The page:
Metatags and Trademark Law: Continuing Uncertainty
Legal constraints on use of metatags are in a state of confusion. It all started with the Ninth Circuit's infamous opinion in Brookfield Communications, Inc. v. West Coast Entertainment Corp., 174 F3d 1036 (9th Cir 1999), in which the court adopted the controversial doctrine of "initial interest confusion" to support a finding of trademark infringement when a company placed its competitor's trademark in metatags inserted into its Web site. Initial-interest confusion is said to occur when a customer is lured to a product by the similarity of the product's mark to that of a competitor, even if the customer realizes the true source of the goods before any sale is consummated.
The initial-interest confusion doctrine has been controversial generally, and its application to metatags remains uncertain. Although the Brookfield decision was widely criticized as extending trademark law beyond its traditional boundaries, the metatag usage there was "plain vanilla" in that it involved simple use of another company's trademark in the defendant's metatags as a method of luring the plaintiff's potential customers to the defendant's Web site, but where there was no relationship between the companies. In other words, there was no "fair use" argument available to the defendant.
But what about a situation where the defendant is an authorized (or unauthorized) reseller of the plaintiff's products, or where the defendant repairs or services those products, or offers complementary goods? Or what about a situation where the defendant conducts comparative advertising on its Web site, using the plaintiff's trademark? In all of these situations, it is clear that the defendant would be entitled to use the plaintiff's trademark in its advertising, on its Web site or elsewhere, assuming that the particular usage did not imply endorsement by or affiliation with the plaintiff. Can a company safely employ metatags in these situations?
The metatag wars plot thickened considerably when the Seventh Circuit weighed in on this issue recently. The case is Promatek Industries, Ltd. v. Equitrac Corporation, 300 F3d 808 (7th Cir 2002). In this case the court affirmed a preliminary injunction against the defendant's use of a competitor's trademark in its metatags, where the defendant provided maintenance and service on the plaintiff's equipment. The court found that this created initial-interest confusion, citing Brookfield.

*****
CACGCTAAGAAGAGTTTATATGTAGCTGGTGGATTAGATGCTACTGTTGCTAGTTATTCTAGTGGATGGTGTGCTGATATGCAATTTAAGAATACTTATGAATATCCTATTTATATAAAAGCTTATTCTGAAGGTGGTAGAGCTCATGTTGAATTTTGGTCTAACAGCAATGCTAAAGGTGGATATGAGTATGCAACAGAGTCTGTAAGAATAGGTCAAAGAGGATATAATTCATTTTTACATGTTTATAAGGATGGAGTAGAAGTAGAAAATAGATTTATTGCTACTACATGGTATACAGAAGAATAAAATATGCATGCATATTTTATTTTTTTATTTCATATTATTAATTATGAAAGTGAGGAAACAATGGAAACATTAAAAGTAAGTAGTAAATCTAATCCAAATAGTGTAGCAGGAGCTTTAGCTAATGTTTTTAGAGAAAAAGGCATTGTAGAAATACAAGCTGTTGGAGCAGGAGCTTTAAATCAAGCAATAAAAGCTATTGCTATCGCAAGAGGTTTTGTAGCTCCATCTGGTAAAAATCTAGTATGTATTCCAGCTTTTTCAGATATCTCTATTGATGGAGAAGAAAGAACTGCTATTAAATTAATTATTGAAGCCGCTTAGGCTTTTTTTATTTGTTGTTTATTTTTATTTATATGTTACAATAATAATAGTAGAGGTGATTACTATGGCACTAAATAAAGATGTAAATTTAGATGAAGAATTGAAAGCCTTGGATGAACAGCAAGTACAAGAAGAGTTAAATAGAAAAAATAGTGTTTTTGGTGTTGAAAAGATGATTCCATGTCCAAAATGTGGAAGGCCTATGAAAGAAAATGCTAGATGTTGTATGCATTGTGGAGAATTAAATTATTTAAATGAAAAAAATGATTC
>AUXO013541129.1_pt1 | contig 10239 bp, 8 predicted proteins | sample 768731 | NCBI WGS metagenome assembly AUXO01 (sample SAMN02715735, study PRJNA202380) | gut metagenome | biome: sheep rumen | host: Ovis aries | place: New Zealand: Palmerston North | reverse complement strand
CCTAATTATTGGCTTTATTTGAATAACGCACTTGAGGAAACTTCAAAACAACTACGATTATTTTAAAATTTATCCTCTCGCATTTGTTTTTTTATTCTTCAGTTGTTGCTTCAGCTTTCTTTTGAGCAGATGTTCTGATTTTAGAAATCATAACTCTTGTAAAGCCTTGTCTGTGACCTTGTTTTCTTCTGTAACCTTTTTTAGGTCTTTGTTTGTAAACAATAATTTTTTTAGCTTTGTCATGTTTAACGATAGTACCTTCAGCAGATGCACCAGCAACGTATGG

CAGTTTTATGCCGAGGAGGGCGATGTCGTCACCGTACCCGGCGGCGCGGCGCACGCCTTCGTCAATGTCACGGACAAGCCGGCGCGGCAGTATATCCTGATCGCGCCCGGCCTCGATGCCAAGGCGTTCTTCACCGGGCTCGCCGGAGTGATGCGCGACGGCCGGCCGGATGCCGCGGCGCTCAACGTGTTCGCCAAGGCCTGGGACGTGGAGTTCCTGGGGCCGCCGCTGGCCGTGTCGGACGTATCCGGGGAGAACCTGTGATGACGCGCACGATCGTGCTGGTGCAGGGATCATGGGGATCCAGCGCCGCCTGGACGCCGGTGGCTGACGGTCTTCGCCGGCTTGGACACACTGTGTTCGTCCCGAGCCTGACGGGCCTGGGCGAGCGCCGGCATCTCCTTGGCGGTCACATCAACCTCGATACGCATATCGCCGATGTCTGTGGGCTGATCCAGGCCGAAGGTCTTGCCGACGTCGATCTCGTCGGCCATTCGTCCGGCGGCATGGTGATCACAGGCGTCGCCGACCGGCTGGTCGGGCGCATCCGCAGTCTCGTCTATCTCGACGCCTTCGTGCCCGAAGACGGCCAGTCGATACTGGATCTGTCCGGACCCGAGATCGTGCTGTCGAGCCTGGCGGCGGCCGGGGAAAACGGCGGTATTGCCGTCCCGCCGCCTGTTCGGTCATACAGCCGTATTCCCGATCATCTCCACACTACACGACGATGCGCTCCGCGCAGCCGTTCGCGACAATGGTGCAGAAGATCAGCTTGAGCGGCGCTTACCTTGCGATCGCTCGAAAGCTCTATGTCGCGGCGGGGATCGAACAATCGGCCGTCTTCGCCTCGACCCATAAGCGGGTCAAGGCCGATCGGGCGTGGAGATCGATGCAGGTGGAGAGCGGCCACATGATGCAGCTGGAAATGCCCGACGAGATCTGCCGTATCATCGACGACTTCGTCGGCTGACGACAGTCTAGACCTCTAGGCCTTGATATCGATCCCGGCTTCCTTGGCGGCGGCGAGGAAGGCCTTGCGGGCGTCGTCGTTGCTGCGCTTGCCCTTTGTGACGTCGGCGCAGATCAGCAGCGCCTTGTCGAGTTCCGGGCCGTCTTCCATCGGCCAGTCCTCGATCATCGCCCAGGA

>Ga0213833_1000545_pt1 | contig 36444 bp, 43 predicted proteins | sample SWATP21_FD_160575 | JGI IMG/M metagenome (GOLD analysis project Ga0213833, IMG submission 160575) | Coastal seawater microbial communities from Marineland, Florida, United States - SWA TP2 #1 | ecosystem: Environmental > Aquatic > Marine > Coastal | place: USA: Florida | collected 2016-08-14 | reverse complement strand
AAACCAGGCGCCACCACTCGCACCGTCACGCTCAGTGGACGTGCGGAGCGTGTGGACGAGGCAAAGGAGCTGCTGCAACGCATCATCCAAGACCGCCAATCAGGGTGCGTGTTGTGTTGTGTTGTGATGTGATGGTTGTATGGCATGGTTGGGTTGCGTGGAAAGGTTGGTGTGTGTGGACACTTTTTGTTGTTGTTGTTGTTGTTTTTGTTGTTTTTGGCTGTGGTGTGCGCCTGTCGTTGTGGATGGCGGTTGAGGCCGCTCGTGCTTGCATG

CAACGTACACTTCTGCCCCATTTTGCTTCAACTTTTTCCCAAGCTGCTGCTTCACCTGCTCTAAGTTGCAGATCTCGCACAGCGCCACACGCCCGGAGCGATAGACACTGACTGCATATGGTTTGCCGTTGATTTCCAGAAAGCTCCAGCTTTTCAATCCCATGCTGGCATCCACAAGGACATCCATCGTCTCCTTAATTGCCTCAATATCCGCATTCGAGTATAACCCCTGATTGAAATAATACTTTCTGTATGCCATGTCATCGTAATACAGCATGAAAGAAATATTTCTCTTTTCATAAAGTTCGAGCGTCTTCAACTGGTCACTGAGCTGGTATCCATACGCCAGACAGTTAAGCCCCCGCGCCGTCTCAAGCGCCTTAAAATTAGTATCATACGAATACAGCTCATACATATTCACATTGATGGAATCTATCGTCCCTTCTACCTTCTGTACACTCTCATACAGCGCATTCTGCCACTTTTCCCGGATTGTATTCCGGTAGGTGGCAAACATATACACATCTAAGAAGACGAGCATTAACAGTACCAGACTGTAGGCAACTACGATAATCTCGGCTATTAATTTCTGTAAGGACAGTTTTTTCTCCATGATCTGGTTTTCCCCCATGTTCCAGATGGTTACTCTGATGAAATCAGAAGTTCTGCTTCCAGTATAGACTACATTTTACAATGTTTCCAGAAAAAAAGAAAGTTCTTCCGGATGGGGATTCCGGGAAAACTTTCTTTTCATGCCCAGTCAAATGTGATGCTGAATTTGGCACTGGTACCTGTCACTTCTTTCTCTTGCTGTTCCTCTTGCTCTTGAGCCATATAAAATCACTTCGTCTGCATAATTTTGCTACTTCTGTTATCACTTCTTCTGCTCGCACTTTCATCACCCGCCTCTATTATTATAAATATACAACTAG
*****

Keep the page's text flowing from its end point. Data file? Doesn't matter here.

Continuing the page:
What is interesting about Promatek is that the court initially issued its opinion and then later amended it, adding the following footnote:
"It is not the case that trademarks can never appear in metatags, but that they may only do so where a legitimate use of the trademark is being made." (Emphasis in original.)
The court obviously became sensitive to the fact that the language in its original opinion might have been overly broad. The court specifically acknowledged that the defendant "may advertise that it is capable of servicing [the equipment for which the plaintiff held the trademark]. . . It is also free to place comparison claims on its Web site and to include press releases mentioning the litigation between the parties". But the court added: "The problem here is not that Equitrac, which repairs Promatek products, used Promatek's trademark in its metatag, but that it used that trademark in a way calculated to deceive consumers into thinking that Equitrac was Promatek."
The odd thing about this language is that it is not clear from the opinion what the defendant did to "deceive consumers," other than putting the plaintiff's trademark in its site as a metatag-something that it arguably had a right to do as a method describing the contents of its site.
Comment: Until more guidance is issued by the courts, playing the metatag game is not for the faint hearted. Any unauthorized use of a competitor's trademarks in metatags is likely to lead to litigation. And here's another tip: any use of a competitor's trademark in your website itself or in advertising (for instance, for comparative advertising or because you sell or service those products) may not qualify under the fair use doctrine if you use the logo version of the mark. Several courts have held that fair use is limited to minimal use reasonably necessary to communicate your message and that this does not include use of any design or logo mark.
Jere M. Webb